Jailbreak, Root or Unlock Your Smartphone - FAQ

Thanks to We the People, a government website that makes petitioning the White House easy and straightforward, concerned American citizens have gotten responses to everything from gun violence to the feasibility of building a Death Star. One petition in March 2013 implored President Barack Obama to legalize the unlocking of smartphones — a move that would allow consumers to transfer phone service from one wireless provider to another.

The citizens got their way, with some caveats. The White House said it will work with the Library of Congress (which, oddly, has responsibility for this matter) to make sure that users, not phone companies, have control over the devices that the customers purchased.

In practical terms, does this mean that you'll be able to break free of Apple's carefully curated App Store? Not necessarily. That's "jailbreaking," which is different from unlocking. And then there's "rooting," which applies only to Android phones.

MORE: 10 Pros and Cons of Jailbreaking Your iPhone or iPad

Don't ask about tablets; that gets even more perplexing.

If you're confused, you're not alone. This primer provides a breakdown of what you can and can't do with your phone, at least until the White House says otherwise.

Why do the White House and the Library of Congress get to decide how consumers use their gadgets in the first place?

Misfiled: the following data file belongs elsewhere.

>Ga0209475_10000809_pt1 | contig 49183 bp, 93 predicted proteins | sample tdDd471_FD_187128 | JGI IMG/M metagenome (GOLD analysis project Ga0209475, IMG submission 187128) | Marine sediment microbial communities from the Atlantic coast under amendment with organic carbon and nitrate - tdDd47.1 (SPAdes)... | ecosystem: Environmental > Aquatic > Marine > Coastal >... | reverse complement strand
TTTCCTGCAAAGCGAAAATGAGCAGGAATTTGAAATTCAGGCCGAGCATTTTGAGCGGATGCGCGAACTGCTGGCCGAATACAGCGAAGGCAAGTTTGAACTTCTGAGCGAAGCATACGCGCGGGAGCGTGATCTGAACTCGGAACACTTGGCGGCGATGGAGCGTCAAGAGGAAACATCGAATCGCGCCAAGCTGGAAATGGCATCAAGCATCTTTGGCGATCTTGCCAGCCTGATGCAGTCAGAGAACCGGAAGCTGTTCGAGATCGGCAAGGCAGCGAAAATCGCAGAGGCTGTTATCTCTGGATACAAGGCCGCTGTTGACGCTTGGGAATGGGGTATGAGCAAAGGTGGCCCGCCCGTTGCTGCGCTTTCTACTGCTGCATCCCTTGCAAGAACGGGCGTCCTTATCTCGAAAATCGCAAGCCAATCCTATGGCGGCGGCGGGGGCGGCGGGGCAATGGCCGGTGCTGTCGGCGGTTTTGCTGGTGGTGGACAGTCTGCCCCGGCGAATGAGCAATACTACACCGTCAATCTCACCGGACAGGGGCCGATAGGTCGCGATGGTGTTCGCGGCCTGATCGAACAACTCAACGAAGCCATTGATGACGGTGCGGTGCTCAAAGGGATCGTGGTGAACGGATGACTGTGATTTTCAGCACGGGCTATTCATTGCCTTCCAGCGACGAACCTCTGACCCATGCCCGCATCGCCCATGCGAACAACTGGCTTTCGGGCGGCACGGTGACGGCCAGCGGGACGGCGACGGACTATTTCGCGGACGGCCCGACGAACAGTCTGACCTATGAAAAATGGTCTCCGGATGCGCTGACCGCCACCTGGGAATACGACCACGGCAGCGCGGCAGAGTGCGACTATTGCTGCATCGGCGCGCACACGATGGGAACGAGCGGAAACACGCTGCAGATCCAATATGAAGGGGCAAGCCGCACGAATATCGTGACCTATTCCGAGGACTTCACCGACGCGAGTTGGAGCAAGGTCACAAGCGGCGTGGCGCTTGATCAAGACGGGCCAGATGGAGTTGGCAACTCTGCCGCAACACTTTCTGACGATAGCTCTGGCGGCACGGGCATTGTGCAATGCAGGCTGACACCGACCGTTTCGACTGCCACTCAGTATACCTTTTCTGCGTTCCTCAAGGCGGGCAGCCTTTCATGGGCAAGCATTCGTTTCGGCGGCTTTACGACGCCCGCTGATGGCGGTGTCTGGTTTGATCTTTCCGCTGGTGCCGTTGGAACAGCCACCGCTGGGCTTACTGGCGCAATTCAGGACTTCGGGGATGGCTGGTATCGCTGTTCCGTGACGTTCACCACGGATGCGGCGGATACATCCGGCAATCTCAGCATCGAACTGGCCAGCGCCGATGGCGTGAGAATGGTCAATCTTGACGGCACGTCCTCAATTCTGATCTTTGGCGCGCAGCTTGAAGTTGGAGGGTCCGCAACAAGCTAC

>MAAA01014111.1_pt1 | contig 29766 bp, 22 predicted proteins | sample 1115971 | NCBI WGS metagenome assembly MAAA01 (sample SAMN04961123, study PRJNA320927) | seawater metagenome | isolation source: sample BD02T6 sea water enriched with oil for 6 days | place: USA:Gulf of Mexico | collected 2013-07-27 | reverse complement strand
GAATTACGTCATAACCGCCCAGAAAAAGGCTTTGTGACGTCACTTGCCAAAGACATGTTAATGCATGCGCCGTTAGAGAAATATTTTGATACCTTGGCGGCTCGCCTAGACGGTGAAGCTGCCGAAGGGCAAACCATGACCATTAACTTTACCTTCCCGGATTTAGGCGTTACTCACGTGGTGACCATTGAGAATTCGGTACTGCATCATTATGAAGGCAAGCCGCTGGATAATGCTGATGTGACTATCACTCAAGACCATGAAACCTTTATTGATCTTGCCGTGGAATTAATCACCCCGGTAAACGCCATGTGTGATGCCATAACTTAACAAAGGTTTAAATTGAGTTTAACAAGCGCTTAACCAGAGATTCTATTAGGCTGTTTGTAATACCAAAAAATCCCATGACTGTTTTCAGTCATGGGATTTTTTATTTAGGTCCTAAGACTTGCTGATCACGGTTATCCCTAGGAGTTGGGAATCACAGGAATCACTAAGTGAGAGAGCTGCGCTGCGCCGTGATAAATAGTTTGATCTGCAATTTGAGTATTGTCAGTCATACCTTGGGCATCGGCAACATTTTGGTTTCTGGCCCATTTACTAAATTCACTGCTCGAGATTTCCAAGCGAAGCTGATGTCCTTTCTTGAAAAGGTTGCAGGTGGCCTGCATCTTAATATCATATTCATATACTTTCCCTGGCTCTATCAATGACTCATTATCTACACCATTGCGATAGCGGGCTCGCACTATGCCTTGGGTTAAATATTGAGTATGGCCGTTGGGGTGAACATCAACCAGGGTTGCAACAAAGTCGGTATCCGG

It's a long story, written almost entirely in legalese. In a nutshell, Congress passed legislation in 1998 called the Digital Millennium Copyright Act (DMCA). This law states that tampering with software is a form of copyright infringement, which places implementation of, and exemption from, the DMCA under the purview of the Library of Congress.

Jailbreaking, rooting, unlocking or otherwise tampering with a phone's operating system requires a pretty big system overhaul. In effect, users require special permission from the Library of Congress to modify their phones.

What is jailbreaking?

Jailbreaking is the most narrowly defined procedure of the three, but arguably the most useful — if you have an Apple device, anyway.

An iPhone in its natural state can only run the way Apple intended. Consumers must accept Apple's user interface, cannot examine the phone's file system and can only download applications from Apple's official App Store. Apps available for jailbroken phones, on the other hand, include classic video game emulators, software that removes Apple's size limits for 3G/4G downloads, and themes that radically change the form and function of the iPhone's home screen and menus.

While Apple sometimes limits "mature" or controversial content, content for jailbroken phones faces no such restrictions.

How do I jailbreak an iPhone?

Jailbreaking an iPhone can be a complicated process. Hackers like to stay ahead of the curve, though, and users can now get their hands on free software, such as evasi0n, that automates the procedure. Best of all, the Library of Congress has exempted this process from DMCA prohibitions following the We the People petition.

Can you jailbreak an Android phone?

There's no need. Android users don't have to jailbreak their phones, because Android devices already allow multiple sources for apps: Google, Amazon, Verizon and user-distributed, just to name a few. If Android users want to download and install untested, potentially dangerous third-party apps, that's their prerogative (and, in some cases, risk).

Can you jailbreak other kinds of phones?

Users can also jailbreak other devices, such as Windows Phones and BlackBerrys, but the benefits aren't as obvious. The regular app selection on these platforms is anemic compared to those offered by Apple and Android, and the unofficial app selection is even weaker.

What is rooting?